Book review: The Thistle and the Drone by Abdul Quayyum Khan Kundi

Professor Akbar Ahmed, a renowned scholar of Islam, tribal culture and social science, recently published a book titled “The Thistle and the Drone”. The book offers historic perspective of tensions between the interests of a Superpower, a central authority and peripheral tribal interests. The nexus formed between the central governments and their US partners, with superficial knowledge of these societies, exacerbated the crisis rather than abate it. Author suggests that the breakdown of international law to preserve order and resolve conflict is bad news for the world unless efforts are made on urgent basis by all parties concerned to resolve it. The book is a good resource for government planners, social scientists and anthropologists to find workable ideas to bring peripheral tribes into the mainstream. The book is written from the perspective of a social scientist without giving sufficient consideration to the political aspect. For instance, the books does not elaborate whether rising number of Muslim populations in Western countries had any bearing to define the narrative of war on terror and adoption of clash of civilization approach. The author agrees that experts in the West used the ideas of civilization incompatibility to influence policies of their governments but still refuses to call it just that. Professor Akbar presents the idea that US drone operations have created conflicts between the center and periphery across the Muslim world. He does not comment whether this situation is deliberate or accidental.

Reading this book made me feel as if I am listening to a paleontologist who is commenting on the fossilized bones of a Dinosaur. He is praising the size and strength of those species but forgets that they are extinct and probably never coming back. Tribes regardless of their code of honor and independent spirit are a relic of the past. In the similar fashion the current format of a nation-state will evolve into something different as scientific and social knowledge progresses. Structures like European Union may be the new format of social organization. Tribes became irrelevant because they refused to reform from within. In Muslim societies tribes still exist because they have recently got independence from colonial rule and have since resisted adoption of new technology and scientific knowledge. Drones, terrorists and central authority has encroached on tribal domain and not receding.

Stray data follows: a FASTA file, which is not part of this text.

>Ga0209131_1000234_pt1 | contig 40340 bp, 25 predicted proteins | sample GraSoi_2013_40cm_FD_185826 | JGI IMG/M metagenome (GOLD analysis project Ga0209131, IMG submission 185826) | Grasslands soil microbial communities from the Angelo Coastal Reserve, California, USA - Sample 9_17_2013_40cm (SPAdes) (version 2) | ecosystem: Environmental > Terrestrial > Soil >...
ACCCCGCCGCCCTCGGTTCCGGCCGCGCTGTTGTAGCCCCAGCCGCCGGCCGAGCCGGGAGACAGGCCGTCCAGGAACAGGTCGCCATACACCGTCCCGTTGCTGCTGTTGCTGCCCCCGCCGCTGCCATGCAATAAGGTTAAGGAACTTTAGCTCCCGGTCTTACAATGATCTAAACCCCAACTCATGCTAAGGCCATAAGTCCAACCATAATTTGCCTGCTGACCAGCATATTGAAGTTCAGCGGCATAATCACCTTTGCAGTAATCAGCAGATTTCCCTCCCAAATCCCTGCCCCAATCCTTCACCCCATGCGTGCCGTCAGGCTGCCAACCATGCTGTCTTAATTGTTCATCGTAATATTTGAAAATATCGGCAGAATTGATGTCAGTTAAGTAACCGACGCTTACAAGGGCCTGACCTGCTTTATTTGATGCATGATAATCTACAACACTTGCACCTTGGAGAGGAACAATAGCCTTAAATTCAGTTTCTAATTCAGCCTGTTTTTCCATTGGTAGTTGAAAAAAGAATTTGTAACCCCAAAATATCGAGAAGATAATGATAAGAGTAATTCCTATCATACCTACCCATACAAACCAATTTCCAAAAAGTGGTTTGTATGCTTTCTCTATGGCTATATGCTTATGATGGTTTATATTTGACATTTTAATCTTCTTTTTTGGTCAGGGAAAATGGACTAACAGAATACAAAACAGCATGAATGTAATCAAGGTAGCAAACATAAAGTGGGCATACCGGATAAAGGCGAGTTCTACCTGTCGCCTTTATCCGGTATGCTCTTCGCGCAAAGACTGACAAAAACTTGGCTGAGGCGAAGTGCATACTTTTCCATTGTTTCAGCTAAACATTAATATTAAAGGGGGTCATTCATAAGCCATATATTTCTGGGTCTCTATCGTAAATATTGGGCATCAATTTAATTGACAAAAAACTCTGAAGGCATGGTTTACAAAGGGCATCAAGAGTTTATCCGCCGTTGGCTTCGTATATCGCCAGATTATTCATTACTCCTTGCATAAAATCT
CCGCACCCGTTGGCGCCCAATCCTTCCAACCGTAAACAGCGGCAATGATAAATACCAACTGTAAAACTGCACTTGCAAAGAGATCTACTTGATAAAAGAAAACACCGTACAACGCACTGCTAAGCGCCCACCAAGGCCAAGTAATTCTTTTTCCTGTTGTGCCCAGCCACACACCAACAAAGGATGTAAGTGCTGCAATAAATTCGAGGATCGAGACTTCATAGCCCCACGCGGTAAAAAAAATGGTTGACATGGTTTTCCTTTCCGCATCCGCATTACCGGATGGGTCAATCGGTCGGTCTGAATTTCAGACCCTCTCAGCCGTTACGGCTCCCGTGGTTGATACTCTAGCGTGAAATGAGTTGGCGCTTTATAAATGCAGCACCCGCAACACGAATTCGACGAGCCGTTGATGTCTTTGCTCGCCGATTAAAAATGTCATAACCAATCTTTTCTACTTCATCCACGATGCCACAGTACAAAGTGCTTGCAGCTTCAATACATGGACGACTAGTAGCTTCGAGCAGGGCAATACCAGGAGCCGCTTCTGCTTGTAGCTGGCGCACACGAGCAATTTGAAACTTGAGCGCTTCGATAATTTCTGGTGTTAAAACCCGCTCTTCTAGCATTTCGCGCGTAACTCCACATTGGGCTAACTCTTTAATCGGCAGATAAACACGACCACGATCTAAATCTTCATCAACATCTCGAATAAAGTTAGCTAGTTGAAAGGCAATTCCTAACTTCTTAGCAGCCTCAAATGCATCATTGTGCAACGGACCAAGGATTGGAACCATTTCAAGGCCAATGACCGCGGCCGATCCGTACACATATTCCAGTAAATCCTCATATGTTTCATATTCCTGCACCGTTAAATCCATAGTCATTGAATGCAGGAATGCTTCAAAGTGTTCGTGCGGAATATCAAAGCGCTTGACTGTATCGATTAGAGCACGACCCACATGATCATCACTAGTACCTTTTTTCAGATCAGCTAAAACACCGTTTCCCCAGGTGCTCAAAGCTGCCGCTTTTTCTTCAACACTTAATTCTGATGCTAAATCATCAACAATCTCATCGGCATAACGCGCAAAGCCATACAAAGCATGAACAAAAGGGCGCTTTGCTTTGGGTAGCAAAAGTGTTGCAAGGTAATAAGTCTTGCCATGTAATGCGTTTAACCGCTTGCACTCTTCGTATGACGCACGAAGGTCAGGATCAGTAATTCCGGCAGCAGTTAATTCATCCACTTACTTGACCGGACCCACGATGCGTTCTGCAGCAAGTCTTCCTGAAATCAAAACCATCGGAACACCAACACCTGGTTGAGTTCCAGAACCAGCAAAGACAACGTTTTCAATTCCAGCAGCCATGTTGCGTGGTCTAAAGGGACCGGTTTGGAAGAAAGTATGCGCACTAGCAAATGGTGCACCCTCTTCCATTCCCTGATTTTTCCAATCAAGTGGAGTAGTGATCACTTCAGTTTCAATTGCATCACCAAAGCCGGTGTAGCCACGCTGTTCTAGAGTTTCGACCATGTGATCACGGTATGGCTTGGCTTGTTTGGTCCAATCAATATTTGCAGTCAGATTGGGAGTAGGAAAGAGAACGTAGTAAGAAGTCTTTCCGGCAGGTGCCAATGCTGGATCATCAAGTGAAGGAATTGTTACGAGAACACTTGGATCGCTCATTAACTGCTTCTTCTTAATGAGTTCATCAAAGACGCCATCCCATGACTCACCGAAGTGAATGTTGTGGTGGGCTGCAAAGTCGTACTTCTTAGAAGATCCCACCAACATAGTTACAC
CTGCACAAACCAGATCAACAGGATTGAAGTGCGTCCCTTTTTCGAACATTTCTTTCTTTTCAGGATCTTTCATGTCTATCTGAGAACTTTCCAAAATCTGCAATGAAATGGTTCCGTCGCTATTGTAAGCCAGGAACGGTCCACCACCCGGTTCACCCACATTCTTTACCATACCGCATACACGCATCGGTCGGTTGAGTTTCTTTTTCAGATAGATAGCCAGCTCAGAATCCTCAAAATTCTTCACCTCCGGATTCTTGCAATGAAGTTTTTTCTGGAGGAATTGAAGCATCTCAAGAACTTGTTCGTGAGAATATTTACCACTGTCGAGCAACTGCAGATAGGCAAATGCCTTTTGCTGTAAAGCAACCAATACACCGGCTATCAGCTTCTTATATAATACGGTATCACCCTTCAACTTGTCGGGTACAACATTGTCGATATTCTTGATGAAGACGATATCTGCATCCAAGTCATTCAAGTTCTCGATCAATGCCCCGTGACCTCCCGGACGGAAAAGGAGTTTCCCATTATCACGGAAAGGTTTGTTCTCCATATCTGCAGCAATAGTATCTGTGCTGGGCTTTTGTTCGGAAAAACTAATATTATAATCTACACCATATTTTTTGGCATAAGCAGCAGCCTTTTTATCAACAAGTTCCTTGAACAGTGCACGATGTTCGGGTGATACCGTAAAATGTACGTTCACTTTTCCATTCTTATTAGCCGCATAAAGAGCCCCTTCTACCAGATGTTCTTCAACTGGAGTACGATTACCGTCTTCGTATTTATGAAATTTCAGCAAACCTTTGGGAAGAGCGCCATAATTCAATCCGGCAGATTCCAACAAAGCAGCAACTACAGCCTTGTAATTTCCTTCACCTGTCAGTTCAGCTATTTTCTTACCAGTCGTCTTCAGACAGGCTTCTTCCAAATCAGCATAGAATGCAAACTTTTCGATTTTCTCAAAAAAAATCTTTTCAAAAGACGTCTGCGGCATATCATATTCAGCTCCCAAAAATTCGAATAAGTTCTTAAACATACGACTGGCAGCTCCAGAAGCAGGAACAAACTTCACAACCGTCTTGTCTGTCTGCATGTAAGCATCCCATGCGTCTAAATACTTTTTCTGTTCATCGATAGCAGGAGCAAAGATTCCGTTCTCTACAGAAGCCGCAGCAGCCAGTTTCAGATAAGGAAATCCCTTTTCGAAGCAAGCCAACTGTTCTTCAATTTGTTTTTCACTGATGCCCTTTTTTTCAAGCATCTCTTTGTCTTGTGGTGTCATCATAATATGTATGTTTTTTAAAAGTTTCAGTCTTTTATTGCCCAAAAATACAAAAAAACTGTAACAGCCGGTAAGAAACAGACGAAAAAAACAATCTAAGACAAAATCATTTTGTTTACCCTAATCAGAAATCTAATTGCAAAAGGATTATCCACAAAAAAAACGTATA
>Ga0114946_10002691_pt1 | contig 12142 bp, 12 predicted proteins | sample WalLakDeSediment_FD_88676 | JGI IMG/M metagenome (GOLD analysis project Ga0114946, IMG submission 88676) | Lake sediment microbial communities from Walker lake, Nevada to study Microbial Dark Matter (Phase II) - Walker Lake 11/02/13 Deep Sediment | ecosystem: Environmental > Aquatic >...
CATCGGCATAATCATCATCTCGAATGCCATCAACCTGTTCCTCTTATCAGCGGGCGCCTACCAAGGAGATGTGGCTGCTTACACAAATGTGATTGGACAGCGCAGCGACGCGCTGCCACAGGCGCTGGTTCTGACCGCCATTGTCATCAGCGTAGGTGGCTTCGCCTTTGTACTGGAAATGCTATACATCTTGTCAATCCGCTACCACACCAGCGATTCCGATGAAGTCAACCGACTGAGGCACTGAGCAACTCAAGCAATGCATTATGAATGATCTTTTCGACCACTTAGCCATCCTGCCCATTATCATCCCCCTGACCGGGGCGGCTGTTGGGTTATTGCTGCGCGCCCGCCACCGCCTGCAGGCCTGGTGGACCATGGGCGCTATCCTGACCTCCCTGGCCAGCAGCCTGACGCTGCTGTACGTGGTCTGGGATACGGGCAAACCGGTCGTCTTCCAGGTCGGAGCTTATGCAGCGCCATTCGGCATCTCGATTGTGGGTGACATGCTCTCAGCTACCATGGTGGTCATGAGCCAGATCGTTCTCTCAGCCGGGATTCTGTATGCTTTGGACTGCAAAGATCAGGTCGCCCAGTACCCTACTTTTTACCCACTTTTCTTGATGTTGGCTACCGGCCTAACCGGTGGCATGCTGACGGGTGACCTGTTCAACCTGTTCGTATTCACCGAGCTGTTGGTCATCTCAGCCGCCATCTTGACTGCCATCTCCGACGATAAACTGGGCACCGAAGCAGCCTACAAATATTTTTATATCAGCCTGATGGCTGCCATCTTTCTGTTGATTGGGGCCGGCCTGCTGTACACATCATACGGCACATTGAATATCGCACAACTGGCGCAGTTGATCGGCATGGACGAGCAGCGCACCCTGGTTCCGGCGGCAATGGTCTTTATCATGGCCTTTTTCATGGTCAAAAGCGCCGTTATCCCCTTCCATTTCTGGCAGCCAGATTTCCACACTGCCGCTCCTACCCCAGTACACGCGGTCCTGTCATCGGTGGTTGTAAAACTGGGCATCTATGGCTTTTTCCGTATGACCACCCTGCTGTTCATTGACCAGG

At the advent of Islam in the seventh century the situation changed adversely for tribal culture. Prophet Mohammad (PBUH) signed Charter of Medina with tribes of Yathrib that laid the foundation of a nation state where customary tribal laws were subjugated to a higher authority that provided equal rights to all citizens. Islam promoted an idea that tribes are a cultural entity with no overriding power over the universal political rights of community. It was this universal principle that still largely defines the sovereignty and a nation state in the modern world. In the 21st century, West wrongly considers Islam an advanced form of a tribal religion that has never evolved into a universal civilization. It is this tribal labeling that is presented as a proof that Islam and democracy are not compatible and that Islamic culture is a danger to Western way of life. American and European news media’s branding of terrorism as Islamic terrorism was also an effort to give credence to this view that terrorists are motivated by their tribal instincts, justified by the religion, to seek revenge. Unfortunately Professor Akbar’s book gives credence to this view.

Prof. Akbar in his chapter on Waziristan has rightly presented the historic political power structure as a balancing act between tribal Jirga (assembly of elders), Imam of the Mosque and Political Agent (PA) representing the federation of Pakistan. The ensuing war on terror brought three new players to this mix i.e. arrogance of a superpower in the form of drone strikes; military operations to contain the terrorists of TTP and TTP itself. These three new players destroyed the old power structure and the result is a chaos that no one seems to understand to propose a viable solution. The book proposes that the old three pillared system should be gradually reestablished in FATA. I was expecting him to offer a holistic solution that was more in tune with the changing times. In my view a time machine is impossible to build whether it is physical or social kind.